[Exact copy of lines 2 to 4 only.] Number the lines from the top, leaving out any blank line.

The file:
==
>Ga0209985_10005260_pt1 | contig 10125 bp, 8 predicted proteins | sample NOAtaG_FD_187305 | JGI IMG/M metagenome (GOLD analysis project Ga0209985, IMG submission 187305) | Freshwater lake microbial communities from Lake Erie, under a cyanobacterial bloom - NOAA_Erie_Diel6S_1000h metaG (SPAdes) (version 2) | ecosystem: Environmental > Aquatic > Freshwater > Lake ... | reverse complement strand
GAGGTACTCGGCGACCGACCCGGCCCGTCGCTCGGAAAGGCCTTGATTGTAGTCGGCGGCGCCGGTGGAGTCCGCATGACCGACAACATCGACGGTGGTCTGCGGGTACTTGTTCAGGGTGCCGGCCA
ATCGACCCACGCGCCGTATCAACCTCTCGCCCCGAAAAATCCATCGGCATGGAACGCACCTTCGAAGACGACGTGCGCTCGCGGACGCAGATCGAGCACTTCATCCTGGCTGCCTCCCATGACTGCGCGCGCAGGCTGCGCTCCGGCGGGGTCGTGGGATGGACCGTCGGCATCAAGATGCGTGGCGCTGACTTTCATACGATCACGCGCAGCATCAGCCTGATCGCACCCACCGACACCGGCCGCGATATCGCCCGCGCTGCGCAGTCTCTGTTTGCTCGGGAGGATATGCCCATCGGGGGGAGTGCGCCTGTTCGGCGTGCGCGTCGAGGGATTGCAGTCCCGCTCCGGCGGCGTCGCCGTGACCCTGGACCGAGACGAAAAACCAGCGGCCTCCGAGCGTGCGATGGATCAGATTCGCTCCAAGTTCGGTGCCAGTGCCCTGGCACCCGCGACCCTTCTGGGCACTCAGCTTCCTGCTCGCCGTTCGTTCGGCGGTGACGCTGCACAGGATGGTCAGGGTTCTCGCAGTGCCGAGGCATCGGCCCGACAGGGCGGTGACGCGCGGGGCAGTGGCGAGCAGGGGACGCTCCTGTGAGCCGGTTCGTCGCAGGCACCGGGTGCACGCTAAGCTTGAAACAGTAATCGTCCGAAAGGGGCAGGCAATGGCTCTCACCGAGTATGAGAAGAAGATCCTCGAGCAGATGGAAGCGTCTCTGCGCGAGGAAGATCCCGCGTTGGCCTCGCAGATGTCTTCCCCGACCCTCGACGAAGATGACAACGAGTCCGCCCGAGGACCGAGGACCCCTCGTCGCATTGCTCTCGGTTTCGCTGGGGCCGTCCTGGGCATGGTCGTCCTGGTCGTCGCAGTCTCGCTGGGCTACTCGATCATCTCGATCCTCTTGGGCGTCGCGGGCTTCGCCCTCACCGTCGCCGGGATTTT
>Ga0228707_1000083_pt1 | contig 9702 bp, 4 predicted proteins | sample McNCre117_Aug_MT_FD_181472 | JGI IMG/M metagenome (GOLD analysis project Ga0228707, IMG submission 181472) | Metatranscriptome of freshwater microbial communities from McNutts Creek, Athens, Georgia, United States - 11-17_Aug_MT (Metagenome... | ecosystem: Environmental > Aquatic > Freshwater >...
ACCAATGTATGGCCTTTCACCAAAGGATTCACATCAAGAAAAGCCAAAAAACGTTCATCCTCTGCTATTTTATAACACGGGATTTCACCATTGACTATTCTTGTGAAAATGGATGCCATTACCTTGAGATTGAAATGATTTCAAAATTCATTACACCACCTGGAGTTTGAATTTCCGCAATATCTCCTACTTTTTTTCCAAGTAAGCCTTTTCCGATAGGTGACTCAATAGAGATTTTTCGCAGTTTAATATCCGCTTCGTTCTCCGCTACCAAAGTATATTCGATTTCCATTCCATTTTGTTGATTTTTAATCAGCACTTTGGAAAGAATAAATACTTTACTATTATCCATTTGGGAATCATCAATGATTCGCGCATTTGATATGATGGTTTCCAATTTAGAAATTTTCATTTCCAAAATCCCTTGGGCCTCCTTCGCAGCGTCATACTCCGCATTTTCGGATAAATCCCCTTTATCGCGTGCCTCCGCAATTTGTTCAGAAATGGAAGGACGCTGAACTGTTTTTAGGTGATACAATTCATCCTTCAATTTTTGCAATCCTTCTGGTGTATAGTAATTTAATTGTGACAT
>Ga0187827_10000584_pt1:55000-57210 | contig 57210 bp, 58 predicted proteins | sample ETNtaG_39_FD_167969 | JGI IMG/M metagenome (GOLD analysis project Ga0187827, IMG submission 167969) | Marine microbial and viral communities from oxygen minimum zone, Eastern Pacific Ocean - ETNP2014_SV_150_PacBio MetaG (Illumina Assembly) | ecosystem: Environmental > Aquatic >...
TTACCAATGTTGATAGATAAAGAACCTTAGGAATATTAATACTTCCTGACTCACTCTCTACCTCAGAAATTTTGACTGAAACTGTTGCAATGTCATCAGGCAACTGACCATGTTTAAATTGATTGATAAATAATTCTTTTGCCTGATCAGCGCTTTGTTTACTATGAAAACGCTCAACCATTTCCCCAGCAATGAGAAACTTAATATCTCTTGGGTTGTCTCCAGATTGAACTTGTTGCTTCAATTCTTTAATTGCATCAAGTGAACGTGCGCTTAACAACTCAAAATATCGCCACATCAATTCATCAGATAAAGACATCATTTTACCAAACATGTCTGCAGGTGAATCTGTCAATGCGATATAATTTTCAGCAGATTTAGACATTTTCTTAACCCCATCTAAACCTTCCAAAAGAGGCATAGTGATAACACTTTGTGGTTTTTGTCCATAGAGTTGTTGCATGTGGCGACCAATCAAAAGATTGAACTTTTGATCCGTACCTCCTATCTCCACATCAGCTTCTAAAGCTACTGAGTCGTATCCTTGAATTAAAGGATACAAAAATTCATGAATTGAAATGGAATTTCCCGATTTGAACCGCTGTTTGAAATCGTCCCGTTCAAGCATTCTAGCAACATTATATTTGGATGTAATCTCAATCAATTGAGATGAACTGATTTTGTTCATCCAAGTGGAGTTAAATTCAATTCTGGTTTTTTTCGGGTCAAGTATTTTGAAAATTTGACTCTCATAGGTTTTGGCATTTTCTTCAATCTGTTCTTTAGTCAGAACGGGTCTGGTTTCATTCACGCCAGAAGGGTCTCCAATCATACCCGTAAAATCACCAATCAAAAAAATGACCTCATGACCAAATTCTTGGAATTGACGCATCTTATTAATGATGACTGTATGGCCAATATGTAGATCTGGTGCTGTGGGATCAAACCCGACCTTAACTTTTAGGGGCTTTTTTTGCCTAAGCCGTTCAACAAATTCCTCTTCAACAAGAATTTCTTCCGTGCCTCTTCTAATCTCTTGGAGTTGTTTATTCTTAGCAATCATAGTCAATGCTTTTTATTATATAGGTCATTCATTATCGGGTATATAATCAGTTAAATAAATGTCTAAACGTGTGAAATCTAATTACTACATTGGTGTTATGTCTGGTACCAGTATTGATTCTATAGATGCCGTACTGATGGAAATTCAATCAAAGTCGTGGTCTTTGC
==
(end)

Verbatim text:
GAGGTACTCGGCGACCGACCCGGCCCGTCGCTCGGAAAGGCCTTGATTGTAGTCGGCGGCGCCGGTGGAGTCCGCATGACCGACAACATCGACGGTGGTCTGCGGGTACTTGTTCAGGGTGCCGGCCA
ATCGACCCACGCGCCGTATCAACCTCTCGCCCCGAAAAATCCATCGGCATGGAACGCACCTTCGAAGACGACGTGCGCTCGCGGACGCAGATCGAGCACTTCATCCTGGCTGCCTCCCATGACTGCGCGCGCAGGCTGCGCTCCGGCGGGGTCGTGGGATGGACCGTCGGCATCAAGATGCGTGGCGCTGACTTTCATACGATCACGCGCAGCATCAGCCTGATCGCACCCACCGACACCGGCCGCGATATCGCCCGCGCTGCGCAGTCTCTGTTTGCTCGGGAGGATATGCCCATCGGGGGGAGTGCGCCTGTTCGGCGTGCGCGTCGAGGGATTGCAGTCCCGCTCCGGCGGCGTCGCCGTGACCCTGGACCGAGACGAAAAACCAGCGGCCTCCGAGCGTGCGATGGATCAGATTCGCTCCAAGTTCGGTGCCAGTGCCCTGGCACCCGCGACCCTTCTGGGCACTCAGCTTCCTGCTCGCCGTTCGTTCGGCGGTGACGCTGCACAGGATGGTCAGGGTTCTCGCAGTGCCGAGGCATCGGCCCGACAGGGCGGTGACGCGCGGGGCAGTGGCGAGCAGGGGACGCTCCTGTGAGCCGGTTCGTCGCAGGCACCGGGTGCACGCTAAGCTTGAAACAGTAATCGTCCGAAAGGGGCAGGCAATGGCTCTCACCGAGTATGAGAAGAAGATCCTCGAGCAGATGGAAGCGTCTCTGCGCGAGGAAGATCCCGCGTTGGCCTCGCAGATGTCTTCCCCGACCCTCGACGAAGATGACAACGAGTCCGCCCGAGGACCGAGGACCCCTCGTCGCATTGCTCTCGGTTTCGCTGGGGCCGTCCTGGGCATGGTCGTCCTGGTCGTCGCAGTCTCGCTGGGCTACTCGATCATCTCGATCCTCTTGGGCGTCGCGGGCTTCGCCCTCACCGTCGCCGGGATTTT
>Ga0228707_1000083_pt1 | contig 9702 bp, 4 predicted proteins | sample McNCre117_Aug_MT_FD_181472 | JGI IMG/M metagenome (GOLD analysis project Ga0228707, IMG submission 181472) | Metatranscriptome of freshwater microbial communities from McNutts Creek, Athens, Georgia, United States - 11-17_Aug_MT (Metagenome... | ecosystem: Environmental > Aquatic > Freshwater >...